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No Place Else

CD REVIEW: No Place Else by The Brainstems

The Brainstems, a St Louis garage band, clench a song-writing style that provokes ferocious grit and recklessness. They follow the lineage and style of many garage bands, a genre that has been around since the 70s. Their music transports the listener through a wild journey dotted with elements of psychedelia, grunge, and punk.

No Place Else, their debut LP, starts off with Stallionning. The opening track lures its listeners with a one minute build up, starting off with a simple lead guitar line, which is then joined with the bass part, constructing a simple yet alluring harmony. The drums join in, build up the tension, then before you know it, an outbreak of raw, energetic and fuzzy riffs occur, setting the tone for the LP. The vocals in Stallionning complement perfectly the loud and grungy ambiance set by the instrumentals.

The following couple of songs, Keep it Together, Redline and The Fourth, follow similar narratives, adorned with catchy riffs, and a driving drum track.

The opening riff of track 5 Simple Joys, reminded me of contemporary indie rock, notably the likes of Franz Ferdinand or the Arctic Monkeys. The vocals however seemed to put out a hint of a Jimi Hendrix feel, adding to the psychedelic element of the band.

What It Is, my personal favourite, starts with a melancholic and soft vocal melody, the lyrics remain ambiguous and to an extent poetic talking about a certain ‘place.’ The rhythm picks up, in a manner that reminded me of The Doors, and the rest of the song made me feel like I was in a madhouse. Dismantled and chaotic guitar parts over a consistent drum part plunges the listener into 70s psychedelia and Rock N’ Roll.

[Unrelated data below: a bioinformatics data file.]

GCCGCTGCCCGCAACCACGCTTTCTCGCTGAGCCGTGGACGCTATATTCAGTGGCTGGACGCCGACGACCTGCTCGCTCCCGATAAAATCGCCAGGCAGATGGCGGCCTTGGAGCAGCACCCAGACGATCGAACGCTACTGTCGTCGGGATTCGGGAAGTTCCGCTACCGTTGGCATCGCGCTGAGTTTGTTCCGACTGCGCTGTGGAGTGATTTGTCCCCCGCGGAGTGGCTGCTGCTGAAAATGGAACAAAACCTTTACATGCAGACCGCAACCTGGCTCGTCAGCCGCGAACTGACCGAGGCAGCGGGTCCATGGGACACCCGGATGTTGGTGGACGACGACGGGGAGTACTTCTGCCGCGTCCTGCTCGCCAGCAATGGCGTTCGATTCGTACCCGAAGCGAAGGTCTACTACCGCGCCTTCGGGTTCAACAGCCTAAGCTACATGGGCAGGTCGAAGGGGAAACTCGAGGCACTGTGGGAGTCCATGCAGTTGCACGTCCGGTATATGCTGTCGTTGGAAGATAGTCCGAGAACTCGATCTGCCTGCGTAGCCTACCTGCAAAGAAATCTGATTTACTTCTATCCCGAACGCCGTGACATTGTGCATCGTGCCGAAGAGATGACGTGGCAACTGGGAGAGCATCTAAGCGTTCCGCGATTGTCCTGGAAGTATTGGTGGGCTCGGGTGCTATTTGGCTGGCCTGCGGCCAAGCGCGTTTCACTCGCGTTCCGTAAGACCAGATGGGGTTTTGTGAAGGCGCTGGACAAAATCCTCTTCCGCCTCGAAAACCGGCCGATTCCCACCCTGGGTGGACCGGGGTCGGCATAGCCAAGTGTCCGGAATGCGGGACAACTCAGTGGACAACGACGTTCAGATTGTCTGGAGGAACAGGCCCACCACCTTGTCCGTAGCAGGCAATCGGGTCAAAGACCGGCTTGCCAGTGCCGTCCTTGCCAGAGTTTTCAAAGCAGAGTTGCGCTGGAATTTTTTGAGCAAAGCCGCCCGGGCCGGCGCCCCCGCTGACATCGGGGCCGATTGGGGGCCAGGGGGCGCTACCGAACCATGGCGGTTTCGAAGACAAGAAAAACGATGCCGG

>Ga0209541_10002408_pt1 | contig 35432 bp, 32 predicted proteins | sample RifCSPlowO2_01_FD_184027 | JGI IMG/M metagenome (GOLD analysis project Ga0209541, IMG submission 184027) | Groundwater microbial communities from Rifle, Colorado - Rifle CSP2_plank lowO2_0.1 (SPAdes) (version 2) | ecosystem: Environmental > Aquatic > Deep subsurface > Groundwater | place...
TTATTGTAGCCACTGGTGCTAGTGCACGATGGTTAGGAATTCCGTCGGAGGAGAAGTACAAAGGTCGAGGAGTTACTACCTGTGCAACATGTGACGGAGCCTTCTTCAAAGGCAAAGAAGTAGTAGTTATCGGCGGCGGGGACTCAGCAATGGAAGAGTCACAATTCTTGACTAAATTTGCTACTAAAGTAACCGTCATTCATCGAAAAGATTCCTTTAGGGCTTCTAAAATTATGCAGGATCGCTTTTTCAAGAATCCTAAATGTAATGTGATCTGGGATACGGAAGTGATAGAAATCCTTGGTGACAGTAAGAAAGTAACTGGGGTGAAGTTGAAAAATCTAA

4244, the 7th track, opens with probably the catchiest riff of the LP. The rest of the song is what you’d expect from The Brainstems: energy, memorable vocal lines, and more energy.

The Ooze, seems to be the perfect soundtrack to going on a drinking rampage with your friends. The constant punk-like drumming of the song and blast-beats injects the listener with a high dose of adrenaline. ‘I’m the Ooze!’ What is an Ooze? I don’t want to know.

Untold Heights’ opening lyric says it all: ‘Open the window, let it all out!’ Again, constant blast-beats. Which is a good thing, by the way. The song kind of makes you want to open your window and shout for no reason at pedestrians walking by. Reminded me of punk acts such as the Sex Pistols or Black Flag.

The LP follows up with Warm Skin. These guys do not know how to slow down.

Escalators and Elevators starts off as pretty laid back psychedelic rock music. But guess what? It accelerates. It builds up to a compelling hi-tempo rhythm, with loud and lively vocals. The guitar parts seem happy, dynamic and propulsive.

I was surprised when The People’s Joy, track 12 came on, as it begins with a bluesy guitar riff. The structure differs from the other songs, as there are no build ups, but it creates variety. The swing riff sits well on its own after all. Time to Ride is a great ending to the LP. It invites the audience to sing along, with bold and engaging vocal lines.

No Place Else, released by Bad Diet, is a heady mix of garage, punk and psychedelia. It is an exhilarating ride, with bursts of energy, disarray and dementia. Highly recommended.

 

by Ronan Kemp

About RJ Frometa

Head Honcho, Editor in Chief and writer here on VENTS. I don't like walking on the beach, but I love playing the guitar and geeking out about music. I am also a movie maniac and 6 hours sleeper.

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